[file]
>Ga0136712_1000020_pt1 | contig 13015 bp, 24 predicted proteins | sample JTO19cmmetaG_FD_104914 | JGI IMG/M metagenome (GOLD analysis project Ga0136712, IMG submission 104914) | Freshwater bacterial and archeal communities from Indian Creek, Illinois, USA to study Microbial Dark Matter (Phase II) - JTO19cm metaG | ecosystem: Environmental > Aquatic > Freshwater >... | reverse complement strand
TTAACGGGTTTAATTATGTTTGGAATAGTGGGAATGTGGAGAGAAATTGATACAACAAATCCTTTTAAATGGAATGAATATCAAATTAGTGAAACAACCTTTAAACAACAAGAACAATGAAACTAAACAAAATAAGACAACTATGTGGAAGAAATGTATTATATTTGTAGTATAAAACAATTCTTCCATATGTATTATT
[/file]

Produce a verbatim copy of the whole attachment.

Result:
>Ga0136712_1000020_pt1 | contig 13015 bp, 24 predicted proteins | sample JTO19cmmetaG_FD_104914 | JGI IMG/M metagenome (GOLD analysis project Ga0136712, IMG submission 104914) | Freshwater bacterial and archeal communities from Indian Creek, Illinois, USA to study Microbial Dark Matter (Phase II) - JTO19cm metaG | ecosystem: Environmental > Aquatic > Freshwater >... | reverse complement strand
TTAACGGGTTTAATTATGTTTGGAATAGTGGGAATGTGGAGAGAAATTGATACAACAAATCCTTTTAAATGGAATGAATATCAAATTAGTGAAACAACCTTTAAACAACAAGAACAATGAAACTAAACAAAATAAGACAACTATGTGGAAGAAATGTATTATATTTGTAGTATAAAACAATTCTTCCATATGTATTATT